Move semantics is the C++11 feature that allows a copy operation to be replaced by a more efficient "move" when the source object is an rvalue (typically a temporary)

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What is move semantics?

I just finished listening to the Software Engineering radio podcast interview with Scott Meyers regarding C++0x. Most of the new features made sense to me, and I am actually excited about C++0x now, ...
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What is “rvalue reference for *this”?

Came across a proposal called "rvalue reference for *this" in clang's C++11 status page. I've read quite a bit about rvalue references and understood them, but I don't think I know about this. I also ...
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push_back vs emplace_back

I'm a bit confused regarding the difference between push_back and emplace_back. void emplace_back(Type&& _Val); void push_back(const Type& _Val); void push_back(Type&& _Val); As ...
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What can I do with a moved-from object?

Does the standard define precisely what I can do with an object once it has been moved from? I used to think that all you can do with a moved-from object is do destruct it, but that would not be ...
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C++11 rvalues and move semantics confusion

I'm trying to understand rvalues references and move semantics of C++11. What is the difference between those examples and which of them is going to do no vector copy: First example ...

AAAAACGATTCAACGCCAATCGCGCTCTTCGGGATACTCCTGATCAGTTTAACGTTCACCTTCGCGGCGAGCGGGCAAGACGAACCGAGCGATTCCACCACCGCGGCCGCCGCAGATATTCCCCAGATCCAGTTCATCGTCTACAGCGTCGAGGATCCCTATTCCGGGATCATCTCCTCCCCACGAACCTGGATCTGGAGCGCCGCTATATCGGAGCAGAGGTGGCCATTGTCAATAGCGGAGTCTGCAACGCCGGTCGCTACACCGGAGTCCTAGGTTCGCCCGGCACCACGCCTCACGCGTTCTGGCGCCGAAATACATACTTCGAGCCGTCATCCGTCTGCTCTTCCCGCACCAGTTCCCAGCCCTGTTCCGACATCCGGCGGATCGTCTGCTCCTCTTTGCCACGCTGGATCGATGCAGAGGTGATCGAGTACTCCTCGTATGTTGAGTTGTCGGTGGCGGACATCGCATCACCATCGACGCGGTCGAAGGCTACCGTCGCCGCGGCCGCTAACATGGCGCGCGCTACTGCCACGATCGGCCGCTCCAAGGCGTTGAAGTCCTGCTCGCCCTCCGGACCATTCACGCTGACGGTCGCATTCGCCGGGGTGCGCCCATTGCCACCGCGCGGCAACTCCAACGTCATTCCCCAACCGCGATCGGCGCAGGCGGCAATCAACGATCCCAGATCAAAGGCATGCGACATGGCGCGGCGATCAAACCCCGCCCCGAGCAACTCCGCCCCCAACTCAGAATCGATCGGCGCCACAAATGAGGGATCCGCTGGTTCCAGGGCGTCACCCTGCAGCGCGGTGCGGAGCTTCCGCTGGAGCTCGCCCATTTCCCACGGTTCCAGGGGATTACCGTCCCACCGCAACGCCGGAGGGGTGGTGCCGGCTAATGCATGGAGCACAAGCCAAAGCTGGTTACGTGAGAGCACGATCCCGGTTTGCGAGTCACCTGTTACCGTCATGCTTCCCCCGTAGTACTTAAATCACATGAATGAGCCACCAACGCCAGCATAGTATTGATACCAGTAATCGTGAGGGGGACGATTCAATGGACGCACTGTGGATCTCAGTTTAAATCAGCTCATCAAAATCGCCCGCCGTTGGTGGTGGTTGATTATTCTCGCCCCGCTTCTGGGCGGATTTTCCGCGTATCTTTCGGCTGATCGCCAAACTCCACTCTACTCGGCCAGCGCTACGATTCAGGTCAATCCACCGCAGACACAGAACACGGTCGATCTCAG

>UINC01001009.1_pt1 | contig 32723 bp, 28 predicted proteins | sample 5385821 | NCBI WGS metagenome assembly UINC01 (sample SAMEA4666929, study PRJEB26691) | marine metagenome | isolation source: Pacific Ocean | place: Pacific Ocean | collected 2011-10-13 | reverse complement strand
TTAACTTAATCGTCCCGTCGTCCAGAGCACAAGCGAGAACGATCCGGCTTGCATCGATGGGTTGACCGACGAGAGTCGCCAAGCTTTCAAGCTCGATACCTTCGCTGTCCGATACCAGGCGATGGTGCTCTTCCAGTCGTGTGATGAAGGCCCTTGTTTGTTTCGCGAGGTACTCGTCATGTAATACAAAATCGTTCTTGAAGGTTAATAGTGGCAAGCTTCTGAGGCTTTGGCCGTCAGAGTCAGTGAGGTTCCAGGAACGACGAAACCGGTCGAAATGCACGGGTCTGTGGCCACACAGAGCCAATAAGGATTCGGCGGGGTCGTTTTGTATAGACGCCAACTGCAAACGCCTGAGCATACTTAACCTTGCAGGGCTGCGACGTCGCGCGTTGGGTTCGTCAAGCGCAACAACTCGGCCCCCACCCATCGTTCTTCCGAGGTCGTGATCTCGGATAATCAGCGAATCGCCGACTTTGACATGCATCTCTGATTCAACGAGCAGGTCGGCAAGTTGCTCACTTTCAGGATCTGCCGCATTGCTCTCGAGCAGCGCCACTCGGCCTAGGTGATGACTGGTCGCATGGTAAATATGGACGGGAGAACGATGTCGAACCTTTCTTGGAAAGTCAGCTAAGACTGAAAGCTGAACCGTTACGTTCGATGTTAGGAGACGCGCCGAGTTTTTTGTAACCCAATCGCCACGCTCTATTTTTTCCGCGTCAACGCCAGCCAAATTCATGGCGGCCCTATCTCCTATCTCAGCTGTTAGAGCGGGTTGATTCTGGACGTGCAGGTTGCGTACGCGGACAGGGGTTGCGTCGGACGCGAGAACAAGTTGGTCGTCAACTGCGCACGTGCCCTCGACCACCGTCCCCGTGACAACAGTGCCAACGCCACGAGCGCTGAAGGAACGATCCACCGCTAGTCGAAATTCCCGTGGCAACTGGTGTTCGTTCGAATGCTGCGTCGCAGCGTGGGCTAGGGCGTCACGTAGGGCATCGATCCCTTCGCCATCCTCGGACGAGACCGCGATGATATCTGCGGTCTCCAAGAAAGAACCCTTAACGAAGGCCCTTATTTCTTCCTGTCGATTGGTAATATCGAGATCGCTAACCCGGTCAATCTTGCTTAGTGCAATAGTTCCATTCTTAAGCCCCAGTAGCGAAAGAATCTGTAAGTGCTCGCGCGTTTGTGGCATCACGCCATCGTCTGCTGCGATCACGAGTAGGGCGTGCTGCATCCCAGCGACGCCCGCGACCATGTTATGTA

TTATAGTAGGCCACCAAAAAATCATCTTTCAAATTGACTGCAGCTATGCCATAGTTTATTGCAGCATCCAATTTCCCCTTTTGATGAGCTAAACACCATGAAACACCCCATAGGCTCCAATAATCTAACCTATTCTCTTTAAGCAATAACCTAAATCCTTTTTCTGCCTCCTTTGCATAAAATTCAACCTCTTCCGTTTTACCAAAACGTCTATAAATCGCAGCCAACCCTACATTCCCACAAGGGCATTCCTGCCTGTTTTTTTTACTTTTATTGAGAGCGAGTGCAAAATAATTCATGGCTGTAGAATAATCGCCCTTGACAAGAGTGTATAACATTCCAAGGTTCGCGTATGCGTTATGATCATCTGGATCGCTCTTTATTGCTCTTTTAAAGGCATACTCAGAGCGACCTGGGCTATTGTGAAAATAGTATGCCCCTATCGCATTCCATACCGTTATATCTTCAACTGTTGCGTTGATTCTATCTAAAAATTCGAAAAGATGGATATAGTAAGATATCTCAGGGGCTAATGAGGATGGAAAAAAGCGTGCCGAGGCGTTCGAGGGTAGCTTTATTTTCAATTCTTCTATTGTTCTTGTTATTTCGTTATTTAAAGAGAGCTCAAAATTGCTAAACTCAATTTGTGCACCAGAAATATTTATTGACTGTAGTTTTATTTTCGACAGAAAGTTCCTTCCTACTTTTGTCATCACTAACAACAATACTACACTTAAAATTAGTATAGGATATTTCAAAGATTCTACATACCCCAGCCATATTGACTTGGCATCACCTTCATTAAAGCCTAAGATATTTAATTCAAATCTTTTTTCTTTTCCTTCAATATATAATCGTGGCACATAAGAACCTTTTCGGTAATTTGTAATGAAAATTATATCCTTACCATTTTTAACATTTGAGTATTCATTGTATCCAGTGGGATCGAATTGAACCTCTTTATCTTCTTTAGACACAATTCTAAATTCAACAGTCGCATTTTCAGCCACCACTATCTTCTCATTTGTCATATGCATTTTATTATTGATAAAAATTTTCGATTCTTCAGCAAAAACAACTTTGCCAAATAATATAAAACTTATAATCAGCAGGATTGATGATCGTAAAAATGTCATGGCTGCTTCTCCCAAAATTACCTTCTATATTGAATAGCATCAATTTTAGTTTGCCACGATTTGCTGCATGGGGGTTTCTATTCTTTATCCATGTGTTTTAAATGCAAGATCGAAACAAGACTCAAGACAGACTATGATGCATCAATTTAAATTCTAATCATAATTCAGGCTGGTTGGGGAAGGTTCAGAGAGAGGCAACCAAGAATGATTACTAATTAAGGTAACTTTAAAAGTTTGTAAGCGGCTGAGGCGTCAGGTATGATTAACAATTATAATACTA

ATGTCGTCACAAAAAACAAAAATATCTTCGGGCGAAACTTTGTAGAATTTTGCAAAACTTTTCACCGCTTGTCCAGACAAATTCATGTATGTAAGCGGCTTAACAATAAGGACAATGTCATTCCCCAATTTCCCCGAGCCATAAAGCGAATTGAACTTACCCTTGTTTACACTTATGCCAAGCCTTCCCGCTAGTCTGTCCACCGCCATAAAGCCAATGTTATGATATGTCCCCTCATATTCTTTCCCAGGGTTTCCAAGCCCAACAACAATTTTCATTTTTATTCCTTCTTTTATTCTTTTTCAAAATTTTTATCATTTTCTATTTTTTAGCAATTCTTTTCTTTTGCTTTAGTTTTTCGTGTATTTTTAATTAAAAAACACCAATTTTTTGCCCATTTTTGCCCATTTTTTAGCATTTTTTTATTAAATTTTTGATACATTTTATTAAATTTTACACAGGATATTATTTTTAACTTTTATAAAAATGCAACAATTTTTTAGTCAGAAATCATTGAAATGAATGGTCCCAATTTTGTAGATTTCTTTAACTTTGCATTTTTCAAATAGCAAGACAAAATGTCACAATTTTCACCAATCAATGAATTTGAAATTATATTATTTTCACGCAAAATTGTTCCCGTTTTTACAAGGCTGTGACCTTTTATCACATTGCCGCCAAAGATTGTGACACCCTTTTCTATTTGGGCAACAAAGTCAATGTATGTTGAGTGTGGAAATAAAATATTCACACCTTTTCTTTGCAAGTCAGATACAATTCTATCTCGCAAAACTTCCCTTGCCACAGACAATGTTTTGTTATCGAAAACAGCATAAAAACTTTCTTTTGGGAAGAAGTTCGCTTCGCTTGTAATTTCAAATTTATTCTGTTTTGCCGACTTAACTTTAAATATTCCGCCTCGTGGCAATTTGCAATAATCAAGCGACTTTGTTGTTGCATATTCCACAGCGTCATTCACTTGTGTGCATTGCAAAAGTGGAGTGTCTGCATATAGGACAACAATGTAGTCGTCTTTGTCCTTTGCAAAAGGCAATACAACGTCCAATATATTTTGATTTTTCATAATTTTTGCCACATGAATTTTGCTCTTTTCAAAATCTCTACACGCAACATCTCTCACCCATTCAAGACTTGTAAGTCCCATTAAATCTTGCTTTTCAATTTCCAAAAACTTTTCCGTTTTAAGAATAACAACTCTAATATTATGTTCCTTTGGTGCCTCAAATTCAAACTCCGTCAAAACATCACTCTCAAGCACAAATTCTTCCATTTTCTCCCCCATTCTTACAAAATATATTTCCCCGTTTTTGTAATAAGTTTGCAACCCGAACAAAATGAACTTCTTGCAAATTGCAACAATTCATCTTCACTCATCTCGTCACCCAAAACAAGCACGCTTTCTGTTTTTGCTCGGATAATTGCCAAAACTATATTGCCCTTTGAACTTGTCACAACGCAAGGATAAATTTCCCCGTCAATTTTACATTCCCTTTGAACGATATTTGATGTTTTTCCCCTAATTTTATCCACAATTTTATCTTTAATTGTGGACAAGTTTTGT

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Can I list-initialize a vector of move-only type?

If I pass the following code through my GCC 4.7 snapshot, it tries to copy the unique_ptrs into the vector. #include <vector> #include <memory> int main() { using move_only = ...
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initializer_list and move semantics

Am I allowed to move elements out of a std::initializer_list<T>? #include <initializer_list> #include <utility> template<typename T> void foo(std::initializer_list<T> ...
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Why no default move-assignment/move-constructor?

I'm a simple programmer. My class members variables most often consists of POD-types and STL-containers. Because of this I seldom have to write assignment operators or copy constructors, as these are ...
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How to enforce move semantics when a vector grows?

I have a std::vector of objects of a certain class A. The class is non-trivial and has copy constructors and move constructors defined. std::vector<A> myvec; If I fill-up the vector with A ...
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What is the advantage of using universal references in range-based for loops?

const auto& would suffice if I want to perform read-only operations. However, I have bumped into for (auto&& e : v) // v is non-const a couple of times recently. This makes me wonder: ...
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What is std::move()?

What is it? What does it do? When should it be used? Good links are appreciated.
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Is it possible to std::move objects out of functions? (C++11)

This program tries to move a string out of a function and use it for the construction of another string: #include <iostream> #include <string> #include <utility> std::string ...
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Why do we copy then move?

I saw code somewhere in which someone decided to copy an object and subsequently move it to a data member of a class. This left me in confusion in that I thought the whole point of moving was to avoid ...